London's East End Synagogues, cemeteries and more......

My personal journey through the Jewish East End of London

1930's Memories of Petticoat Lane - Ruda's Wet Fish Shop, 16 Wentworth St, London E1

1935 photo of Jack Ruda of Ruda's wet fish shop, 16 Wentworth Street (Petticoat Lane)The photograph of Jacob (Jack) Ruda on the left (double click to enlarge) was taken December 6th, 1935 outside Ruda’s Wet Fish Shop, 16 Wentworth Street, East London.  Wentworth Street together with Middlesex Street is better known as Petticoat Lane.  Jack Ruda was my grandfather, one of ten brothers and two sisters.  I believe eight brothers worked in the fish shop which in those days provided a living for them and their families.  I also recall that one of the staff was Jack Solomons, the boxing promoter, before he went on to better and less fishier things.  Jack was the son of Harris and Pearl Ruda of Sky Peals Estate, also known as Ruda’s Farm of Chingford, Essex, which is no longer there, but, there is apparently a road called Sky Peals Road and a narrow lane called Jews Passage which went through the original orchard of the farm.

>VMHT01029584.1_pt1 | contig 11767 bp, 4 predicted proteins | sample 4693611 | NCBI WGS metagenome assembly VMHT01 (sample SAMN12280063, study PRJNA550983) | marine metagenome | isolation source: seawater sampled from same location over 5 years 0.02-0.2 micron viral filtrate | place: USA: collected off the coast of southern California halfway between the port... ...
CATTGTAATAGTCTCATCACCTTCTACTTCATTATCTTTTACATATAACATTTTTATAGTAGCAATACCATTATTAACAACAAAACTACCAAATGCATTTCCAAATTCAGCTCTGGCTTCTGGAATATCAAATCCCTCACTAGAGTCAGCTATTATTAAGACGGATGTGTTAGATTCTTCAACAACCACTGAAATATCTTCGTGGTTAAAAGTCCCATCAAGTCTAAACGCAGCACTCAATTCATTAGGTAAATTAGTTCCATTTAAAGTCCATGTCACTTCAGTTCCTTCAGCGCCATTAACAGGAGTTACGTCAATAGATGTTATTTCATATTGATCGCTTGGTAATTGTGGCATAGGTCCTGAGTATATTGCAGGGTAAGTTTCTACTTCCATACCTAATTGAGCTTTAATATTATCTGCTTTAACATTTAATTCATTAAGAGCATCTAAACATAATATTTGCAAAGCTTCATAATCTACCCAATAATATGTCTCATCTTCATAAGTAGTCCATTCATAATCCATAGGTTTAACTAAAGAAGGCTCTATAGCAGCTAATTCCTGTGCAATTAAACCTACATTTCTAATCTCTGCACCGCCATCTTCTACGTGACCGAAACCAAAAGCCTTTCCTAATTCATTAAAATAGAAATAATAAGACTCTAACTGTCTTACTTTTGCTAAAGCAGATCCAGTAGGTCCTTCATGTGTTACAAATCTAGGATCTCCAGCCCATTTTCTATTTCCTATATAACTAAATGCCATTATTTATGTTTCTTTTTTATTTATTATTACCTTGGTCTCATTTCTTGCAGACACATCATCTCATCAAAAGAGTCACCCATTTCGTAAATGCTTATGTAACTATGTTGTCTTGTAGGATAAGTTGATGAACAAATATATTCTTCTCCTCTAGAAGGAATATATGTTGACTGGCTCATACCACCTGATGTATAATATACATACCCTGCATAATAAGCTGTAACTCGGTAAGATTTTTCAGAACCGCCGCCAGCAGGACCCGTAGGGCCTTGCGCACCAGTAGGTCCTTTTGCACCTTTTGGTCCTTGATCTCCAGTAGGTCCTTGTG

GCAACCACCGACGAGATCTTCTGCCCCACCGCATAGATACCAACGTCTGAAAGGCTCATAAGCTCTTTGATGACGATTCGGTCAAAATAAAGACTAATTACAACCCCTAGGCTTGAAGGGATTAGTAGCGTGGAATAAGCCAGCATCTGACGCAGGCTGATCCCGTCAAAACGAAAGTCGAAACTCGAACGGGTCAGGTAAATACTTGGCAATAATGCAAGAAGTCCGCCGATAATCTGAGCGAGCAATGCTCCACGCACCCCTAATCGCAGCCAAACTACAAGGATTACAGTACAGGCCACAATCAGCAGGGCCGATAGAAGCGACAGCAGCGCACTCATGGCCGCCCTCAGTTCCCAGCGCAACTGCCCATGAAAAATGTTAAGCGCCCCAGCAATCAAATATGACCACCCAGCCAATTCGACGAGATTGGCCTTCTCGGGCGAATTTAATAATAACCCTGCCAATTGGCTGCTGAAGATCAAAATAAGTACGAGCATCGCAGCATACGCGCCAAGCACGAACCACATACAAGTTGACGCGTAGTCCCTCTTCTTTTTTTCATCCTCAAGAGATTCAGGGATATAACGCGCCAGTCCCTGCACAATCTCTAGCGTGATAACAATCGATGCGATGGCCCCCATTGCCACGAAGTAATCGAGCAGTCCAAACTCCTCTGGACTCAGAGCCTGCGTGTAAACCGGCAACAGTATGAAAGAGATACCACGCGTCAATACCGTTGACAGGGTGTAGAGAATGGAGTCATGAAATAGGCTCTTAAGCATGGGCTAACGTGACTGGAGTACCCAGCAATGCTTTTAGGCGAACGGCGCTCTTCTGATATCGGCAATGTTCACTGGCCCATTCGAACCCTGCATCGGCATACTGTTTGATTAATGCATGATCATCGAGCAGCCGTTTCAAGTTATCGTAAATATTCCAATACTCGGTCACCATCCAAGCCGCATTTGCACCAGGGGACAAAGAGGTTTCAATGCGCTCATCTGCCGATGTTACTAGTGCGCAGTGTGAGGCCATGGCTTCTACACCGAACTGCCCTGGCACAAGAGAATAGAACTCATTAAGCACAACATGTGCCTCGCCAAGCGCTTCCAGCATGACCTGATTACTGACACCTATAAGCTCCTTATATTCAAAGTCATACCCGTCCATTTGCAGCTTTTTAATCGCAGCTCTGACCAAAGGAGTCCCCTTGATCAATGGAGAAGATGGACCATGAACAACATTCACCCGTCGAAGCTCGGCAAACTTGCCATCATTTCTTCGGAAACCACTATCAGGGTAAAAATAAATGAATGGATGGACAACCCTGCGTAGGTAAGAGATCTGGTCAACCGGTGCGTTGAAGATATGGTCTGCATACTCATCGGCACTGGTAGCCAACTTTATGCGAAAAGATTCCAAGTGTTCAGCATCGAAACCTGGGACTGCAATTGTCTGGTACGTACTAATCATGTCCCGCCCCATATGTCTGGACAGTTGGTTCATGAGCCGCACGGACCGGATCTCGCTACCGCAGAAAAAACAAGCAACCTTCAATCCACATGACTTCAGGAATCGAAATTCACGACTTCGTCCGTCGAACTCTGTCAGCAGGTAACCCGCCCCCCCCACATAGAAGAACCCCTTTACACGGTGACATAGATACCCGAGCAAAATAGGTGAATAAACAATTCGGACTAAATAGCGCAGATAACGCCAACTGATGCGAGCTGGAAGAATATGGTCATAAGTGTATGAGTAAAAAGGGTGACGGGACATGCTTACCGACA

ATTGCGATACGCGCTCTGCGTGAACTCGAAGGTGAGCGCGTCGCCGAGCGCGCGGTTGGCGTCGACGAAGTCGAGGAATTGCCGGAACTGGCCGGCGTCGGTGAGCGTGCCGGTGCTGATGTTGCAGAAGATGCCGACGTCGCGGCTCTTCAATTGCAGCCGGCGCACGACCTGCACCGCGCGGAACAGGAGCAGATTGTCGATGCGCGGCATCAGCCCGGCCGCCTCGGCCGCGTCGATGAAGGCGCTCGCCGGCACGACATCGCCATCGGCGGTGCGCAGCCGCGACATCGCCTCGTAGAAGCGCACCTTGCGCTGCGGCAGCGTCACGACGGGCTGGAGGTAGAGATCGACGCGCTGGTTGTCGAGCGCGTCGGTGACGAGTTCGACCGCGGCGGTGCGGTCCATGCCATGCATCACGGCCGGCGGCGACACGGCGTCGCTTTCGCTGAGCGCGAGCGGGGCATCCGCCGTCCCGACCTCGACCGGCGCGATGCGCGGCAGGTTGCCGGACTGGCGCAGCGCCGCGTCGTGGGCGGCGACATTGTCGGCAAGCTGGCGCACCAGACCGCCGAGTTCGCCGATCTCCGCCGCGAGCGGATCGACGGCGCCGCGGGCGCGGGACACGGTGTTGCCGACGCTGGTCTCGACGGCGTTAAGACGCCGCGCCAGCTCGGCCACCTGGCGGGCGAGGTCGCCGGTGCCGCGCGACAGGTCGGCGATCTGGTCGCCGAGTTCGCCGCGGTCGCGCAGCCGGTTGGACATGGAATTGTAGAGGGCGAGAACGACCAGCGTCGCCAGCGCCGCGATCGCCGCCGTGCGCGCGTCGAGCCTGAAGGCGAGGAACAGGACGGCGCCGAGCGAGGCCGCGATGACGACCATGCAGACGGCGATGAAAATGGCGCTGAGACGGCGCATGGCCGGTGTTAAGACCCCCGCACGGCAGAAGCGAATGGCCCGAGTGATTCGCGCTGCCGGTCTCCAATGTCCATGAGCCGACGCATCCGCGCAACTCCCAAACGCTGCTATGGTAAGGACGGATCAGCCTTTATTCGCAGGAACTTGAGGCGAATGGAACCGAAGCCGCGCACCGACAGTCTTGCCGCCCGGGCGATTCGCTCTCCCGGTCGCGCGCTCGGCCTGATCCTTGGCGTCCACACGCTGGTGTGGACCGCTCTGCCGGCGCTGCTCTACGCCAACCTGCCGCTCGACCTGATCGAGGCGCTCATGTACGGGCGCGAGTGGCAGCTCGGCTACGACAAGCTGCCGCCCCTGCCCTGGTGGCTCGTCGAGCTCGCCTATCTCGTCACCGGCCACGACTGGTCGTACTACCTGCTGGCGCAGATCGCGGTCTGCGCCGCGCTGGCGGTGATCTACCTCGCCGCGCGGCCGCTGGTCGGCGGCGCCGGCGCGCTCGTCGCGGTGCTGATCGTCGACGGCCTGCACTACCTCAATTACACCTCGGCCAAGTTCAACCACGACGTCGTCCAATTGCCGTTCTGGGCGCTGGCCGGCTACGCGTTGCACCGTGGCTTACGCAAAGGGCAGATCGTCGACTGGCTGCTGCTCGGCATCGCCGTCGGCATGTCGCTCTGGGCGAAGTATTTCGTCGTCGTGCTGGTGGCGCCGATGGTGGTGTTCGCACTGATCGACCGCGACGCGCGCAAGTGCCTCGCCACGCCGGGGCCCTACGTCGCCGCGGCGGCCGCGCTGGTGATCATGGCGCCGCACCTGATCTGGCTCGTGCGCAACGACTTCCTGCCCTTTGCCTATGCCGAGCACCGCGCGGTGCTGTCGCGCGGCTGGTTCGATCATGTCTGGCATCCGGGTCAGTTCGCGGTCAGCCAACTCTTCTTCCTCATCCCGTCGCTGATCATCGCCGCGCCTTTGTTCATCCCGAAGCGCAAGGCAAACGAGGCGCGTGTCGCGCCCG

One story which always amused the family, was of a woman who bought a live carp for Rosh Hashanah and took it home to kill and cook it.  Weeks later she was asked if the fish was good and she said, it was still swimming in her bath as she had not the heart to kill it!   Like the white coats, not much got washed - including people! I recall my grandfather, my uncles Sam, Nat, Jimmy, Teddy all coming home on a Friday afternoon, laden with greasy matt bags full of fish, bagels, rich yellow cream cheese, Vienna's, herring and picked green cucumbers fished out of  large barrels from the deli’s in the Lane with bagels bought from Polly the bagel seller. Polly sat opposite the shop outside Marks delicatessen,  always wearing black, with a sacking apron and I, even then, wondered if she lived permanently in these stiff formal clothes and boots and whether she ever took them off.  It was a rich diet, full of cholesterol by today’s standards, but what a memory of such wonderful food – nothing today tastes like those feasts.  They have all gone now, except one uncle, a son of my grandfather.

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